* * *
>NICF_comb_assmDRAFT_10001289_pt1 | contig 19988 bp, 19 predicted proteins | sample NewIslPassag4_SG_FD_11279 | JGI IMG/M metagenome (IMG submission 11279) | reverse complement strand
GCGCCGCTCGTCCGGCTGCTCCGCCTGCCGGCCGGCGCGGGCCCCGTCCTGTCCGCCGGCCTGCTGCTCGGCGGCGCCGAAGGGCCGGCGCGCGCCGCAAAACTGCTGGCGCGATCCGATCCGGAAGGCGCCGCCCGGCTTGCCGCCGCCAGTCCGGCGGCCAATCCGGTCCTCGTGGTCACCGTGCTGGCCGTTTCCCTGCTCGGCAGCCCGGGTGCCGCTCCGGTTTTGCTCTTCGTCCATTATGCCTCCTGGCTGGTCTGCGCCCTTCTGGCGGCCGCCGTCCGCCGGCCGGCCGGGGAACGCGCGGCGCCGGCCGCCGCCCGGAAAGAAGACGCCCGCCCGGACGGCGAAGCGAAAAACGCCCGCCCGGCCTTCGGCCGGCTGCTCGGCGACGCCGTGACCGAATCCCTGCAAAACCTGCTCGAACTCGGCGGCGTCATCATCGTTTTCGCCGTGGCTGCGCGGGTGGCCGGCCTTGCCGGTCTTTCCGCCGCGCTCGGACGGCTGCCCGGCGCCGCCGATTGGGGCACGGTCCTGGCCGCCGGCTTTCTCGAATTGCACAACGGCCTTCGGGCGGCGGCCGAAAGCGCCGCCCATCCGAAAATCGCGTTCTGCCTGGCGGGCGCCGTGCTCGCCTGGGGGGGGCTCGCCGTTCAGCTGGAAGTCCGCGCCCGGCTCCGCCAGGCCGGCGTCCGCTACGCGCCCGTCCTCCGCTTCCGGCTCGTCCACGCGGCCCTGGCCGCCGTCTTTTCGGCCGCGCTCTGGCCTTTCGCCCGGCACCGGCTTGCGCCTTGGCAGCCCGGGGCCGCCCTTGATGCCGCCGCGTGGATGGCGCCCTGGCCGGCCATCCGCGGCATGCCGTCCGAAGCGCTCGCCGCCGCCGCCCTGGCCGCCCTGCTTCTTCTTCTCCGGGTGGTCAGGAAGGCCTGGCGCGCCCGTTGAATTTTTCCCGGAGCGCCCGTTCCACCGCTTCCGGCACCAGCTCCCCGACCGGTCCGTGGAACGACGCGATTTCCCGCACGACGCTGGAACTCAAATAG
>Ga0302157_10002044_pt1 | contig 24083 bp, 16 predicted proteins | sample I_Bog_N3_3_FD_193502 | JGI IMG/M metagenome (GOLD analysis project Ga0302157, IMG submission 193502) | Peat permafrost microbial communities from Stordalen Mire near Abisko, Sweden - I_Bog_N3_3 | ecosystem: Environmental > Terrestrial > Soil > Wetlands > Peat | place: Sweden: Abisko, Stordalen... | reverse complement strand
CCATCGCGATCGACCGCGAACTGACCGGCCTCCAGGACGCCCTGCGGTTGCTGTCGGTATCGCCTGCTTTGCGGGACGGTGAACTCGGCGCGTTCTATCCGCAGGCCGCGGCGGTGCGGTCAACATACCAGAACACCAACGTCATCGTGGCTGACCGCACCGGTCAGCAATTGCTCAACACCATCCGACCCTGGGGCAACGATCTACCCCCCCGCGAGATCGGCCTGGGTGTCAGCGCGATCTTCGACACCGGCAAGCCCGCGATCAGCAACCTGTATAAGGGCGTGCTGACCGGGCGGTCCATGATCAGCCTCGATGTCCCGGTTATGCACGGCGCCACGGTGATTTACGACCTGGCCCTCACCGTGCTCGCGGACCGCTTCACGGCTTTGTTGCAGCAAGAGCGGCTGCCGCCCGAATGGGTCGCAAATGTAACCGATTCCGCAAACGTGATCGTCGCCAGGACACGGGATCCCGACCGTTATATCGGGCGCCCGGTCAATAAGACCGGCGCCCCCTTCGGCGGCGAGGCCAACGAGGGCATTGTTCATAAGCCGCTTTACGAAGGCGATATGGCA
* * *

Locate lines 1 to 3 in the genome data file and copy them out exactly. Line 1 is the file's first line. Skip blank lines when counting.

>NICF_comb_assmDRAFT_10001289_pt1 | contig 19988 bp, 19 predicted proteins | sample NewIslPassag4_SG_FD_11279 | JGI IMG/M metagenome (IMG submission 11279) | reverse complement strand
GCGCCGCTCGTCCGGCTGCTCCGCCTGCCGGCCGGCGCGGGCCCCGTCCTGTCCGCCGGCCTGCTGCTCGGCGGCGCCGAAGGGCCGGCGCGCGCCGCAAAACTGCTGGCGCGATCCGATCCGGAAGGCGCCGCCCGGCTTGCCGCCGCCAGTCCGGCGGCCAATCCGGTCCTCGTGGTCACCGTGCTGGCCGTTTCCCTGCTCGGCAGCCCGGGTGCCGCTCCGGTTTTGCTCTTCGTCCATTATGCCTCCTGGCTGGTCTGCGCCCTTCTGGCGGCCGCCGTCCGCCGGCCGGCCGGGGAACGCGCGGCGCCGGCCGCCGCCCGGAAAGAAGACGCCCGCCCGGACGGCGAAGCGAAAAACGCCCGCCCGGCCTTCGGCCGGCTGCTCGGCGACGCCGTGACCGAATCCCTGCAAAACCTGCTCGAACTCGGCGGCGTCATCATCGTTTTCGCCGTGGCTGCGCGGGTGGCCGGCCTTGCCGGTCTTTCCGCCGCGCTCGGACGGCTGCCCGGCGCCGCCGATTGGGGCACGGTCCTGGCCGCCGGCTTTCTCGAATTGCACAACGGCCTTCGGGCGGCGGCCGAAAGCGCCGCCCATCCGAAAATCGCGTTCTGCCTGGCGGGCGCCGTGCTCGCCTGGGGGGGGCTCGCCGTTCAGCTGGAAGTCCGCGCCCGGCTCCGCCAGGCCGGCGTCCGCTACGCGCCCGTCCTCCGCTTCCGGCTCGTCCACGCGGCCCTGGCCGCCGTCTTTTCGGCCGCGCTCTGGCCTTTCGCCCGGCACCGGCTTGCGCCTTGGCAGCCCGGGGCCGCCCTTGATGCCGCCGCGTGGATGGCGCCCTGGCCGGCCATCCGCGGCATGCCGTCCGAAGCGCTCGCCGCCGCCGCCCTGGCCGCCCTGCTTCTTCTTCTCCGGGTGGTCAGGAAGGCCTGGCGCGCCCGTTGAATTTTTCCCGGAGCGCCCGTTCCACCGCTTCCGGCACCAGCTCCCCGACCGGTCCGTGGAACGACGCGATTTCCCGCACGACGCTGGAACTCAAATAG
>Ga0302157_10002044_pt1 | contig 24083 bp, 16 predicted proteins | sample I_Bog_N3_3_FD_193502 | JGI IMG/M metagenome (GOLD analysis project Ga0302157, IMG submission 193502) | Peat permafrost microbial communities from Stordalen Mire near Abisko, Sweden - I_Bog_N3_3 | ecosystem: Environmental > Terrestrial > Soil > Wetlands > Peat | place: Sweden: Abisko, Stordalen... | reverse complement strand